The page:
"B e dangerous, or you’ll be in danger.” That’s the message my 20-year-old son Avi absorbed from his guru, an internationally renowned sales trainer who, for legal reasons, I can’t name. Let’s call him Bruce Slinger.

But first, a little about Avi. Avi was never a behind-the-desk kind of kid. Although he was extremely bright, his attention span didn’t match his intelligence, and he chafed in a classroom environment. In elementary school, he was diagnosed with ADD, and we reluctantly put him on Concerta, a form of slow-release Ritalin. The medication helped him focus, but he didn’t like the way it made him feel, and in tenth grade he decided to stop taking it.

After a rocky high school career, Avi switched to a yeshivah for out-of-the-box kids. While at this yeshivah, Avi experimented with marijuana and got hooked. He knew this habit could ruin his life, though, and he was determined to stop, so he asked me to send him to rehab.

My wife Yocheved and I spent two months researching and looking into drug rehabilitation centers. Upon the advice of several drug counselors and rabbanim, we made the gut-wrenching decision to send Avi to a top-rated non-Jewish treatment center that had plenty of experience accommodating the kashrus and other religious needs of frum kids. We paid a fortune to the rehab center, but the expense was well worth it: Avi returned home clean, with a commitment to stay off drugs permanently.

Since school was never Avi’s thing, he decided to go into sales. I helped him find a job in a commercial real-estate brokerage, and he quickly established himself as the company’s “rookie of the year” by closing a number of deals in short succession.

Eager to continue his winning streak, Avi began to read up on sales strategies, eventually coming across some books and videos by a fellow named Bruce Slinger. At the time, the name meant nothing to me, but Avi told me that Slinger was a famous speaker, author, and sales trainer whose net worth was in the hundreds of millions. Slinger’s central message was that to get rich, you have to believe in yourself, think big, and take risks.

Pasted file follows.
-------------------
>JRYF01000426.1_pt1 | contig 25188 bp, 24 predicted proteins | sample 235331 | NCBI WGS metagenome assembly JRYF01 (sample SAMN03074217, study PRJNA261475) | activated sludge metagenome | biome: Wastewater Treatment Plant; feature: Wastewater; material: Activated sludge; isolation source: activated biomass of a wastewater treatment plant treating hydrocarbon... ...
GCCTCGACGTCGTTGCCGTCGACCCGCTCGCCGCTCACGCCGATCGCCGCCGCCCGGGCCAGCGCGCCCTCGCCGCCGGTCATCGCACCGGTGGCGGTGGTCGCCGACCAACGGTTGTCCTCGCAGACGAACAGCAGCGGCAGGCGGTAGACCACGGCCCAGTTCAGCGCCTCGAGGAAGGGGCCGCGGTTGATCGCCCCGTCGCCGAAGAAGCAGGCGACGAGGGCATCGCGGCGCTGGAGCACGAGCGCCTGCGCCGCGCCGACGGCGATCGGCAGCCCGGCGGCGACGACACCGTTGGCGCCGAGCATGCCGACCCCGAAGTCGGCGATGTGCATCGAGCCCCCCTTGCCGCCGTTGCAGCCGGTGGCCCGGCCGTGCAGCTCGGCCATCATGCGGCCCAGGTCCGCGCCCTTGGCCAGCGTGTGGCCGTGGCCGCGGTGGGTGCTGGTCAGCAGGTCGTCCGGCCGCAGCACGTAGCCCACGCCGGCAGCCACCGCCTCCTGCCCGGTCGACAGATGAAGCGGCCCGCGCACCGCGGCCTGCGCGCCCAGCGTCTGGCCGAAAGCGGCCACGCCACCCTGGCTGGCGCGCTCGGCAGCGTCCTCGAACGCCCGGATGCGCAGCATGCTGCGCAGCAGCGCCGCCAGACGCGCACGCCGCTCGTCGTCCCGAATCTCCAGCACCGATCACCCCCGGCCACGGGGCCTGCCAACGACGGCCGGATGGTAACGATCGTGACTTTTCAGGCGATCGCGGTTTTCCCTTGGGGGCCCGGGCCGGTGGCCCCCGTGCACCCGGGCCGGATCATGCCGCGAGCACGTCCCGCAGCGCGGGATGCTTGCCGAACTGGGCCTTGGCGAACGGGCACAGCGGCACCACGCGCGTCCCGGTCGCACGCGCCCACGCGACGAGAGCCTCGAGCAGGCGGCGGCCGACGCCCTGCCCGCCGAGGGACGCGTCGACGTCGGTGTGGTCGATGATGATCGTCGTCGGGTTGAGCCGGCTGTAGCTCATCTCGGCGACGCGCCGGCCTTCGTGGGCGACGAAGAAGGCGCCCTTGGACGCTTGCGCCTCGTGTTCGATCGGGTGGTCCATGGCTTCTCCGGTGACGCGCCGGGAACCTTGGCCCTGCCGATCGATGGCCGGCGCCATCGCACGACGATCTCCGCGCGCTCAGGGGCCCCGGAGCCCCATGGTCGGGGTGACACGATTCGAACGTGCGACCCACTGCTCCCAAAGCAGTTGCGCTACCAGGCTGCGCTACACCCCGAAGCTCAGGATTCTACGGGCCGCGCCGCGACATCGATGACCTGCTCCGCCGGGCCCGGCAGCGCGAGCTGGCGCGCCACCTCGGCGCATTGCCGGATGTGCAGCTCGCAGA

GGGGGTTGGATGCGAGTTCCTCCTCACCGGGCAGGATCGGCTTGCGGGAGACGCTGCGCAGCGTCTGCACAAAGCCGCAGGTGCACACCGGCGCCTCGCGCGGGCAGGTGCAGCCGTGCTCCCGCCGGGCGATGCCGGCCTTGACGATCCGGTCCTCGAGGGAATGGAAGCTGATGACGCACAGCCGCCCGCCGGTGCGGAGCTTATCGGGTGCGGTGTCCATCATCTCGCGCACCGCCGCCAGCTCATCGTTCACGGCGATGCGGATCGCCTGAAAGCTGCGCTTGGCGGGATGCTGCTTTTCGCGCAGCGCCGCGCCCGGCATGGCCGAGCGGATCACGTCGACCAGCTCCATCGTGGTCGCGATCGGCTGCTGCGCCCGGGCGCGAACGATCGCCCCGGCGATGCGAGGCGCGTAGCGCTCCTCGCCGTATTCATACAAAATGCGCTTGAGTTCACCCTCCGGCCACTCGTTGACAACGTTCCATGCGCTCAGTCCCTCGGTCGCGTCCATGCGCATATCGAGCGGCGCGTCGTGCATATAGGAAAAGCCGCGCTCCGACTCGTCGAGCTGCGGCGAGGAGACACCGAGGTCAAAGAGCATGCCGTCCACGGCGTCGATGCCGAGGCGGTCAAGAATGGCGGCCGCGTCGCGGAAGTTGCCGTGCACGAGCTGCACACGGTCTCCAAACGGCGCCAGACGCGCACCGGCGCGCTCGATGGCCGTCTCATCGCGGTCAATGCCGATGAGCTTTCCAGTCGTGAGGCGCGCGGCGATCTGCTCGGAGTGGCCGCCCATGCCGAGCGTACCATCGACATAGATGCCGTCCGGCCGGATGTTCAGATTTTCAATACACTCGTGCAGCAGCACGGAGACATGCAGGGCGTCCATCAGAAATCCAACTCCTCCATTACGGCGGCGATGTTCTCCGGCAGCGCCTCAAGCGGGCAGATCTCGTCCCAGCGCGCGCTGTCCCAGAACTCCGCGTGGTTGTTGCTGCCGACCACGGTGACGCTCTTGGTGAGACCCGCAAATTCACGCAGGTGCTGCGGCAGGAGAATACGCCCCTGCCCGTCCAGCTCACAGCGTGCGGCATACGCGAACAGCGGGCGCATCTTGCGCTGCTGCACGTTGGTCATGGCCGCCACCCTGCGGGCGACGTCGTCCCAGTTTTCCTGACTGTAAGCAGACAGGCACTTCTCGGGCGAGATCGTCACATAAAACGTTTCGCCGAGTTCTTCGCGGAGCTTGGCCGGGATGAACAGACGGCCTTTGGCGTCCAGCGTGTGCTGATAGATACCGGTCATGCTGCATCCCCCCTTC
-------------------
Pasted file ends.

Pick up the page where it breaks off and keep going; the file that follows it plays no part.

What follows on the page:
I work in sales myself, and personally, I wasn’t all that impressed with what Avi was learning from Bruce Slinger’s material. I actually noticed that Avi had been more successful in making deals before he started imitating Slinger.

I didn’t bother pointing this out to Avi, though. I figured he might lose a few deals in the course of trying to remake himself in Bruce Slinger’s image, but I was confident that he’d eventually realize that he was better off just being himself. Everyone has their own learning curve, and this was his.

Avi was so taken by Slinger’s approach that he decided to fly to Florida to participate in a weekend event of Slinger’s “life-changing” training seminars, using the money he had earned in real-estate commissions.

I was a bit concerned about this fascination with Slinger, so I did some research on him and his seminars. While I wasn’t wowed by Slinger’s material — it’s mostly sound bites, no great chiddushim — I didn’t find it objectionable, either. At any rate, Avi was 20, an adult, and I didn’t think it was wise, or possible, for me to stop him. So he went.

Avi came home from the event starry-eyed. The pictures he showed me of the event showed lights and loudspeakers and pizzazz, but I didn’t hear any major words of wisdom, just some catchy sound bites: sell or be sold, everything in life is a sale, opportunities come disguised as problems.

“The seminar was worth every penny,” Avi enthused. “Really life changing.”

We had no idea then how life changing it would be. (Excerpted from Mishpacha, Issue 673)